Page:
How To Answer The Most Common Nursing Interview Questions - page 6
To be perfectly blunt, interviews can be rather nerve-wracking because a lot is at stake. After all, you really want to be considered for this available position, and you only have one chance to make... Read More
1May 26 by barcode120x, ADN, RNThought I'd bump this old thread seeing as that I thought it was useful and very accurate in terms of questions of what you will be asked during an interview for a nursing position. I was totally not prepared for this interview (my first one) as I made the mistake of waiting till the last 2 hours before the interview to prep up on questions. It's a mistake that I will definitely learn from and a memory that will never pass lol. The "I have 50 something interviews to go through, why should I hire you" question was the toughest for me. I will take this first interview as a learning experience. Who knows, maybe they liked me, but I'm not expecting much haha.
I think some great questions to ask at the end of the interview after the "do you have any questions for us" are asking about new grad program. Ask about how long orientation is, preceptors, are you evaluated, will you be with a group of other new grads. I couldn't think of any other questions so I kept asking about info on that.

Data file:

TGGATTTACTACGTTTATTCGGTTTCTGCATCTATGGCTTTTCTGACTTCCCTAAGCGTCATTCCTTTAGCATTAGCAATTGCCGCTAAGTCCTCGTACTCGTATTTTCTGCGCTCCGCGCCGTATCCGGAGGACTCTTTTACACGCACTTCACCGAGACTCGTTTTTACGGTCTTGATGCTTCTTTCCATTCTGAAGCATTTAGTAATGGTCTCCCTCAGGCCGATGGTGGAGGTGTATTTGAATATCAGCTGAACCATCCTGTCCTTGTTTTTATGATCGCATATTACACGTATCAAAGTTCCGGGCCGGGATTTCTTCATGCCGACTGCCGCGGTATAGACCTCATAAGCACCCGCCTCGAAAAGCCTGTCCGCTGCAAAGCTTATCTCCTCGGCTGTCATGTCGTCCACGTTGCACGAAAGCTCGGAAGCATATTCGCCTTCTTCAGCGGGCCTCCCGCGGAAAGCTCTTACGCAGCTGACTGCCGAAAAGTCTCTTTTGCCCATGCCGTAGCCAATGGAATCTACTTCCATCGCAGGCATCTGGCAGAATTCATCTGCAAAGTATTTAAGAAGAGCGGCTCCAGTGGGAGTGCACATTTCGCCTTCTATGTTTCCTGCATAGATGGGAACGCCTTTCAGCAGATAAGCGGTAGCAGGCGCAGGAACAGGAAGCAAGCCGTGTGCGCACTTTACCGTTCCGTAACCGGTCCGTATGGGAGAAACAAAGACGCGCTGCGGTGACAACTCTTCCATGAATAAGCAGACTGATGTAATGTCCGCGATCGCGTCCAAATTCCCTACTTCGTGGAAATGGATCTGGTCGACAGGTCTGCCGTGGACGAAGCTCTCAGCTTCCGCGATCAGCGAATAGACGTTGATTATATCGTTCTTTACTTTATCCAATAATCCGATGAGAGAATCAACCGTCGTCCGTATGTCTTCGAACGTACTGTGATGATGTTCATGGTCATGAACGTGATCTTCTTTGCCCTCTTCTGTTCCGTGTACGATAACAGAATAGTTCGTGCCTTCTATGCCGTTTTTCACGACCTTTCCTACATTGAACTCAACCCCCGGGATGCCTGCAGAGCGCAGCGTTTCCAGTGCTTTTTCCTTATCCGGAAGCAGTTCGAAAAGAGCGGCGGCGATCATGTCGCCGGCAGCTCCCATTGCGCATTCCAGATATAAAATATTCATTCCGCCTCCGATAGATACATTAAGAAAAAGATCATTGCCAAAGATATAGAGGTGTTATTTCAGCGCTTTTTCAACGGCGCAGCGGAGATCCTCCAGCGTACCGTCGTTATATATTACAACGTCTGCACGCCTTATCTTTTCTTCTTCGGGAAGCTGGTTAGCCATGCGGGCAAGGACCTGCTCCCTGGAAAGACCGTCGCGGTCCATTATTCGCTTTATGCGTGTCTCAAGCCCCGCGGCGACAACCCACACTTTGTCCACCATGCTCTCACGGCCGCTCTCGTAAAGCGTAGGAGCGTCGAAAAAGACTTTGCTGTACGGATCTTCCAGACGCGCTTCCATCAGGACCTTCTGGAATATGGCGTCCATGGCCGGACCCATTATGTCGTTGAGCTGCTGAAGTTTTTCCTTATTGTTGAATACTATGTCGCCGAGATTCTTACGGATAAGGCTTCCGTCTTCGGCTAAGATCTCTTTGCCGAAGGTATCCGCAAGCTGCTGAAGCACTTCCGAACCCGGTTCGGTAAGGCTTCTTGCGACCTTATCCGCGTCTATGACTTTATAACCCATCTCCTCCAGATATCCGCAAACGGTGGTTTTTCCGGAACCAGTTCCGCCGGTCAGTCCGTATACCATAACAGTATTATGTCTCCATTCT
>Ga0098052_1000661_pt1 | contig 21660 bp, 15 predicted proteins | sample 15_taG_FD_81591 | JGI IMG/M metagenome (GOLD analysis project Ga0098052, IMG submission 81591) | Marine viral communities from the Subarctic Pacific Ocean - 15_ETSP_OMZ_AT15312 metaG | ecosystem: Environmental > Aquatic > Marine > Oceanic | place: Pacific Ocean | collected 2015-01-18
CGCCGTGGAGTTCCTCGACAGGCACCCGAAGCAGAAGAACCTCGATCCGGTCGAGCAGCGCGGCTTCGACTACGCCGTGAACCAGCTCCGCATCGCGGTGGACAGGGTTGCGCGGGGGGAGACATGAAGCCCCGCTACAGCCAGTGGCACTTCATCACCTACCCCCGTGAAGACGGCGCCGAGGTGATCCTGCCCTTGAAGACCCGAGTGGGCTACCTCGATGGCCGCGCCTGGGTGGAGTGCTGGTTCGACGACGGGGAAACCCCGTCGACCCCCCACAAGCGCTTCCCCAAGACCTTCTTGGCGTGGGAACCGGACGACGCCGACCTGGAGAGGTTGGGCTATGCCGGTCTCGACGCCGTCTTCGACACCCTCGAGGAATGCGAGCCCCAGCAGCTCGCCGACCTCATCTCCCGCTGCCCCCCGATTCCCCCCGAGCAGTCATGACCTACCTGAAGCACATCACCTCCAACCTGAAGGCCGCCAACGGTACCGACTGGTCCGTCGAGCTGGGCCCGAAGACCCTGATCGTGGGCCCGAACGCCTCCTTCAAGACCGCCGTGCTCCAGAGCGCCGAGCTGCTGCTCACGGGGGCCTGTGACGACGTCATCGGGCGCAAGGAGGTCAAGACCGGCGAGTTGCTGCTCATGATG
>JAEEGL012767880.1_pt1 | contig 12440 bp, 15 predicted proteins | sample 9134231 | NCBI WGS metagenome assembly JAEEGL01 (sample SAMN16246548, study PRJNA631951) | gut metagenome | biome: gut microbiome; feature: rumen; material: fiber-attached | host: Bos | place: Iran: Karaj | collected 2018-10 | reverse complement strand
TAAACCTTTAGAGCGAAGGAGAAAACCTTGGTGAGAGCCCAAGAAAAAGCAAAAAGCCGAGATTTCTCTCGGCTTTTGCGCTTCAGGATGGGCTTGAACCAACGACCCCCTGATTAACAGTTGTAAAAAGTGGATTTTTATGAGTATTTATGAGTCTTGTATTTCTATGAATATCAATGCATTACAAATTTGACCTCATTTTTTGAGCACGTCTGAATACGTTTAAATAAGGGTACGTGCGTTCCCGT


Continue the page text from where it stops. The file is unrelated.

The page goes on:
2May 27 by nurglieThis article helped me score my dream job today. THANK YOU!
0Jul 15 by usnretired1997, LVNI am so frustrated with the whole process. You go forward, hat in hand and say "I want to work here!" It seems as if we are doing them a favor by showing up. I am older and it has been more than a few years since I did an interview.
I got started right after my did passed and did the LVN year great and moved into the RN and passed. Now I am waiting to take the boards. I had two interviews with this hospital and had no clue as to what they were going to ask or expect. I tried to be gentlemanly and respectful. They asked some vague questions and I told them what a patient had said before I took the shift as a student. It was threatening and I just dealt with it and had a good relationship by the end of shift. My tip is don't actually say what people say, just rephrase it as "It was threatening. or "It was not nice."
I have no idea what young nurses, with little or no experience are supposed to answer with. I may be older, but naive in that I am here to serve the patients I care for in the best way I can. I don't bend over backwards for political gain. Perhaps I should.
0Jul 23 by TheCommuter, BSN, RN Senior ModeratorQuote from usnretired1997There's a difference between being a good nurse and being a good employee. Here's a clue: most managers will choose the good employee over the good nurse.I may be older, but naive in that I am here to serve the patients I care for in the best way I can. I don't bend over backwards for political gain. Perhaps I should.